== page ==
While there are questions about every prospect at the NFL Scouting Combine, some players have more to answer for in Indianapolis, be it with a 40-yard-dash time, agility drills and/or character-based interviews.
Georgia Tech wide receiver Calvin Johnson, taken by the Detroit Lions with the No. 2 overall pick in 2007, solidified his draft stature at the combine when he donned a pair of borrowed shoes, and, at 6-foot-5 and 239 pounds, ran the 40-yard dash. He said he didn't plan on running at the combine, but he put up a time of 4.33 seconds. East Carolina running back Chris Johnson improved his stock last year by blazing the 40 in 4.24 seconds at the combine and was drafted by the Tennessee Titans in the first round.
On the flip side, Michigan wide receiver Mario Manningham was projected to be drafted in the first two rounds in 2008. He then posted 40-yard-dash times in the high 4.5- to 4.6-second range at the combine, raising questions about his speed. Manningham ended up being selected in the third round -- 95th overall -- by the New York Giants.
These are some of the draft hopefuls who could help or hurt themselves by disproving or verifying concerns at this year's combine.
1. Ramses Barden, WR, Cal Poly: His size alone (6-6, 227) has garnered Barden attention. Barden helped his stock at the Senior Bowl, proving he can play against top-tier defenders. He isn't a speed-burner, but a good time in the 40-yard dash could help him maintain the momentum that he has generated.
2. William Moore, S, Missouri: The All-Big 12 Conference playmaker drew mixed reviews at the Senior Bowl and left some people wondering if the 6-1, 230-pounder might be best suited as a linebacker in the NFL. He has good north-and-south speed and excellent instincts, but teams are putting a lot of emphasis on safeties being interchangeable and having more coverage skills -- especially against the deep ball. Moore's ability to change direction in coverage drills will be scrutinized.
3. Coye Francies, CB, San Jose State: Francies has generated a lot of buzz because of his size (6-0, 180), wingspan and excellent performances in the East-West Shrine Game and the Senior Bowl. He also returned kicks during his college career. He can help or hurt himself in the 40-yard dash. Despite no problems of late, Francies must prove to teams during interviews that he's a solid citizen because a gun possession charge led to him being suspended at Oregon State, where he started his college career.
4. Darrius Heyward-Bey, WR, Maryland: This 6-2, 206-pound speed-burner could be the player who drums up the most eye-candy hype. His size and speed -- he can only make people take further notice if he turns out a better-than-expected 40-time -- are his main attributes. However, his marginal body of work, which doesn't include a true breakout season, could cause concerns that he has reached a plateau. It also could lead to belief that his potential has yet to be tapped. Good, if not great, interviews could really help him.
5. Percy Harvin, WR/KR/RB, Florida: Harvin is a multi-talented speed threat who did magical things on the field in college, but his injury proneness and failure to establish himself at any position will make pegging his NFL future a guessing game. Harvin resembles Reggie Bush in a lot of ways, which could be viewed as a good or bad thing by some teams because he could require special plays or packages to best use his skill set. Showcasing his athleticism this week could entice, more than dissuade, suitors for Harvin.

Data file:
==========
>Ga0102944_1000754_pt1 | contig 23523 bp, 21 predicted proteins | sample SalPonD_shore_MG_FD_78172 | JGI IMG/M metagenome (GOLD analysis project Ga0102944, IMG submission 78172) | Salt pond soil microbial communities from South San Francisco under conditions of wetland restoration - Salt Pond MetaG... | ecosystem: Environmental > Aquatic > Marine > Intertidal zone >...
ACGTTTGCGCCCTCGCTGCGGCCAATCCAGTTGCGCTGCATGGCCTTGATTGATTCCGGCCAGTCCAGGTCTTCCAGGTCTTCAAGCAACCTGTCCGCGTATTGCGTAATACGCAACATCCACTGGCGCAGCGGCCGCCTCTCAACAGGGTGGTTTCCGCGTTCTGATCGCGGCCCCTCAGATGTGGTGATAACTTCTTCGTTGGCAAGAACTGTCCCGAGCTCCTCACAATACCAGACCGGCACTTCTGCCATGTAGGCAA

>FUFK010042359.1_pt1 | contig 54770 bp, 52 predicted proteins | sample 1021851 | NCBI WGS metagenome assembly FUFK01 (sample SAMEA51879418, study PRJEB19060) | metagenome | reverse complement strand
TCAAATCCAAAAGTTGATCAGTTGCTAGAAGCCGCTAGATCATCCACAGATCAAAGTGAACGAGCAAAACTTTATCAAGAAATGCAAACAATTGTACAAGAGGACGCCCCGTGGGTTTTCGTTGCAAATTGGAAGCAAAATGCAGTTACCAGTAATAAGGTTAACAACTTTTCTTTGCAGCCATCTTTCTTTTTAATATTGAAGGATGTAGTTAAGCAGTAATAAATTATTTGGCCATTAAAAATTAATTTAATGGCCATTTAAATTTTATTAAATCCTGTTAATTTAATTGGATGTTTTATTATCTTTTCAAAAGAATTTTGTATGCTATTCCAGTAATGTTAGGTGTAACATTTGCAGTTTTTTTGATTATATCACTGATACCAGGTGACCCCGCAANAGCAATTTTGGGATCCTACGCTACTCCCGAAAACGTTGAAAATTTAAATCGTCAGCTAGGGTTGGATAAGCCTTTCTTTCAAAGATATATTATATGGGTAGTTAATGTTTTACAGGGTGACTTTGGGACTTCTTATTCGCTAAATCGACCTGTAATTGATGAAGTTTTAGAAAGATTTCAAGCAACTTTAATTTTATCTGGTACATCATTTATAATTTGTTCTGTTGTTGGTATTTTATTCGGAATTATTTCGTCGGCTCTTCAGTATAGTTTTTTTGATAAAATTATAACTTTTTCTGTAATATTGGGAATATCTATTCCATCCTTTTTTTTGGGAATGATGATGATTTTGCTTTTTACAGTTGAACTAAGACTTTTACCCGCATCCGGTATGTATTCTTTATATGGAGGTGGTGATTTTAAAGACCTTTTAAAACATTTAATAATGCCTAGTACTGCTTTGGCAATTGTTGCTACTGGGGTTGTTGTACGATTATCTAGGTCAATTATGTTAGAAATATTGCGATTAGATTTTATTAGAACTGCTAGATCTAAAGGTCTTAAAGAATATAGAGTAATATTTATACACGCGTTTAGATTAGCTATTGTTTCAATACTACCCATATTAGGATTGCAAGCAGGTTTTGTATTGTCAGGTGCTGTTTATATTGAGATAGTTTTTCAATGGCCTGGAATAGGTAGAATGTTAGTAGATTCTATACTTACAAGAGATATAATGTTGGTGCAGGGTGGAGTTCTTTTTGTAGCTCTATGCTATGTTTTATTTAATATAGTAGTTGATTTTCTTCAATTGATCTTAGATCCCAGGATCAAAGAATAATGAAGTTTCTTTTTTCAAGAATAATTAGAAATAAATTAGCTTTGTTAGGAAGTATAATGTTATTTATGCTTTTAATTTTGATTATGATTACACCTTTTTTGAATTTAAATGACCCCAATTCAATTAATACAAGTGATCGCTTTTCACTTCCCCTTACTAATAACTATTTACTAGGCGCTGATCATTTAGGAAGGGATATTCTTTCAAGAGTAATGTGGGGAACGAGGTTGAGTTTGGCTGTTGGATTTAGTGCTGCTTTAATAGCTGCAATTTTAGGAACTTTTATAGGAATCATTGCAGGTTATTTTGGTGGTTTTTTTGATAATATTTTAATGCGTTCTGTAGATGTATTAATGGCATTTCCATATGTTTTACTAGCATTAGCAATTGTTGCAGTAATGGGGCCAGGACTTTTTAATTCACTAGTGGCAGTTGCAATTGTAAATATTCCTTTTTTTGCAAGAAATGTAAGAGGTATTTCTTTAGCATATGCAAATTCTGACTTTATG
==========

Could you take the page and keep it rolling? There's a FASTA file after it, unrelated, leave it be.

6. Eben Britton, OT, Arizona: At 6-6 and 310 pounds, Britton has the prototypical size for an NFL offensive tackle and is durable and reliable. However, he played in a spread offense in college, bringing his ability to play in tighter quarters into question. He's regarded as a very good run blocker from left tackle, but his agility in pass protection against NFL-caliber linemen could prompt a switch to right tackle, a position not viewed as vital as the left side. If Britton shows solid footwork and agility, he could remain at left tackle, which tends to draw bigger paychecks.
7. Kenny Britt, WR, Rutgers: Britt declared for the draft after his junior season, which was enough time for him to accumulate more than 3,000 receiving yards. At 6-4 and 215 pounds, Britt has the size a lot of NFL teams want. However, his strength, speed and vertical explosion could determine whether he's perceived as a No. 1 or No. 2 receiver and, therefore, a first- or second-day draft choice. In other words, Britt's 40 time could be very important to his future earnings.
8. Gartrell Johnson, RB, Colorado State: Johnson is a highly productive and versatile player at 5-11 and 222 pounds, but his performances in the 40-yard dash and pass-catching drills will be under close watch. He showed good hands to go along with a physical rushing style that could translate into a role like LenDale White plays with the Titans. Johnson's low center of gravity also is becoming more a favorable body type (see DeAngelo Williams, Michael Turner and Tim Hightower) for NFL running backs.
9. Shawn Nelson, TE, Southern Miss: He's a member of the emerging group of flex/receiving tight ends, and Nelson's athleticism and speed have him fairly high on some teams' draft boards. At 6-5 and 240 pounds, Nelson has the ability to gain weight, which could be a concern for teams who view him as a possible every-down player. His strength and blocking techniques in drills will be scrutinized.
10. Herman Johnson, OG, LSU: Johnson had been listed at 6-7, 382, but has lost some weight. Still, he needs to re-establish himself after a shaky Senior Bowl in which he was tested at tackle. His lateral footwork was a problem and convinced many teams he will have to play guard in the NFL. Though he likely won't be reconsidered as a tackle, should he display good strength and better mobility in guard-related drills, Johnson could emerge as a first-day pick.